QUESTION: Okay. And another question. The State – the Department of Defense says these funds will be provided by – with – through the Government of Iraq. This is money; it’s not weapons. I just want to know factually whether the – physically the money goes through a bank account in Baghdad and then to Erbil, or how’s that work?
MR KIRBY: I have no idea how the actual funds get released and transferred, but everything – you speak about it as if it’s something so unique. It all goes to assistance that the United States is providing to the Government of Iraq as it conducts a campaign plan against Daesh inside their country. And as we’ve said before, everything, all our aid and assistance, will continue to go through the government, the central government of Iraq in Baghdad. Now, exactly how the electrons gets transferred and the actual dollar figures, I don’t have that level of specificity, and frankly, it’s not relevant. Everything is being done in coordination with Prime Minister Abadi’s government.
QUESTION: Well, because the weapons, they kind of can go to Baghdad for inspection, but I just want to know whether the money can go to Baghdad and then --
MR KIRBY: Well, I would – if you need to know that specific about – information, I would refer you to DOD. I simply don’t have that level of information.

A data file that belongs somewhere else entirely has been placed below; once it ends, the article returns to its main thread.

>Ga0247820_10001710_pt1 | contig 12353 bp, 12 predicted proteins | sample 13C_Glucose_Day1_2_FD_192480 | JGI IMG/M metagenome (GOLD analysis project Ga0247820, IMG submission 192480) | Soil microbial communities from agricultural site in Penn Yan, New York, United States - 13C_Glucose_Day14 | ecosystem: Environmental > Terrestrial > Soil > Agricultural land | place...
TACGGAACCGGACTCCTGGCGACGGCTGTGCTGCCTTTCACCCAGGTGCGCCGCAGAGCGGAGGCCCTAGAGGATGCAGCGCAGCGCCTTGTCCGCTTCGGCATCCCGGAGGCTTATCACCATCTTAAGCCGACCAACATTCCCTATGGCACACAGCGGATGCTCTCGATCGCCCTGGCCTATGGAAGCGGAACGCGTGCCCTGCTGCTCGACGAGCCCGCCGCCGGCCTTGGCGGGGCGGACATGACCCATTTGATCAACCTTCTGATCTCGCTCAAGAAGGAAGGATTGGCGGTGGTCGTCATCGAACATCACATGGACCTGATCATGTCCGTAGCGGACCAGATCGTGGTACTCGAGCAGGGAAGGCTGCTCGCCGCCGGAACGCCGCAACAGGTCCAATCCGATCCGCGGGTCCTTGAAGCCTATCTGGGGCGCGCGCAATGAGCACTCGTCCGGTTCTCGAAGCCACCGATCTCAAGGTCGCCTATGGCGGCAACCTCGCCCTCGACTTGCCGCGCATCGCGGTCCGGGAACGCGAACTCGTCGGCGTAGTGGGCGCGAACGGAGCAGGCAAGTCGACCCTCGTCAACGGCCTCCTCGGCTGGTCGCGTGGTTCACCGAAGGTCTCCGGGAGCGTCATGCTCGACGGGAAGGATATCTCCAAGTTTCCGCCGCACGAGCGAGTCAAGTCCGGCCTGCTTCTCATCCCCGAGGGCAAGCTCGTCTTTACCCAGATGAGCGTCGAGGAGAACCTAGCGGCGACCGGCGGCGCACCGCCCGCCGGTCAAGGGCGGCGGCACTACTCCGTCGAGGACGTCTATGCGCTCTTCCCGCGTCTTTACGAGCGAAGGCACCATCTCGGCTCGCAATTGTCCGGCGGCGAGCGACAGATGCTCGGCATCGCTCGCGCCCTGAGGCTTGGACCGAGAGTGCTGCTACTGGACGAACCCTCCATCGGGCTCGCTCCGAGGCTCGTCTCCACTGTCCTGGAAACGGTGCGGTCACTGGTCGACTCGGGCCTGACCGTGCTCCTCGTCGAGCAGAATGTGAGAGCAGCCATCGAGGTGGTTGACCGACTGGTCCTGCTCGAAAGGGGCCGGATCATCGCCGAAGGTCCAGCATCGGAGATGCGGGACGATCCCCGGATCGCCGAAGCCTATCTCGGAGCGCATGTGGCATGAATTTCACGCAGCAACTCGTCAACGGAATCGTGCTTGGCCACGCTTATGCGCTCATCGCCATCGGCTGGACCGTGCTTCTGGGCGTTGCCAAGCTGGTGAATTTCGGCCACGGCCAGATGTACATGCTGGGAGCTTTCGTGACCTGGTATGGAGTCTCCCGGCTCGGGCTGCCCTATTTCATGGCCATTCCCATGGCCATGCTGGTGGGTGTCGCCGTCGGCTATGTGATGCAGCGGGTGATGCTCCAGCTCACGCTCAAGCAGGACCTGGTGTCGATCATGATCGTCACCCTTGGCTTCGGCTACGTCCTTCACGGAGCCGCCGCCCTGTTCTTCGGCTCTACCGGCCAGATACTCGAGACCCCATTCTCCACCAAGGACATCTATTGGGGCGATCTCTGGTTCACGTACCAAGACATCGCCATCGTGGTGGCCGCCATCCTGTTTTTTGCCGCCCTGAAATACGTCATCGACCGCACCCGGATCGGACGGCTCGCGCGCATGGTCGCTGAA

QUESTION: And will it – sorry, one more.
MR KIRBY: Of course.
QUESTION: Just a factual question. Will you send the money in cash as you had after 2003? Because that’s what you did.
MR KIRBY: You really need to talk to DOD. I don’t have that level of detail. This was an announcement by the Defense Department, and I refer you to them for more detail about it.
QUESTION: It’s important, really. Once the money is sent in cash, it can get around to different destinations than the one that you intend.
MR KIRBY: I honestly don’t know the answer to your question. You really should go to DOD for that level of detail on that.
Kirby claims, "We were certainly -- there was a great deal of interagency coordination that was done in the -- in arriving at this decision. And we’re fully supportive, of course." Yet asked a basic question, he's so clueless, he rushes to defer to the Defense Dept.
That tells you how little State actually was involved in the decision process.
Which isn't surprising because State would have killed that aspect if it had a choice. It's the Defense Dept -- and only the Defense Dept -- that's appreciated the work done by Kurdish forces. It's the Defense Dept that has repeatedly advocated for the Kurds when offering testimony to the US Congress.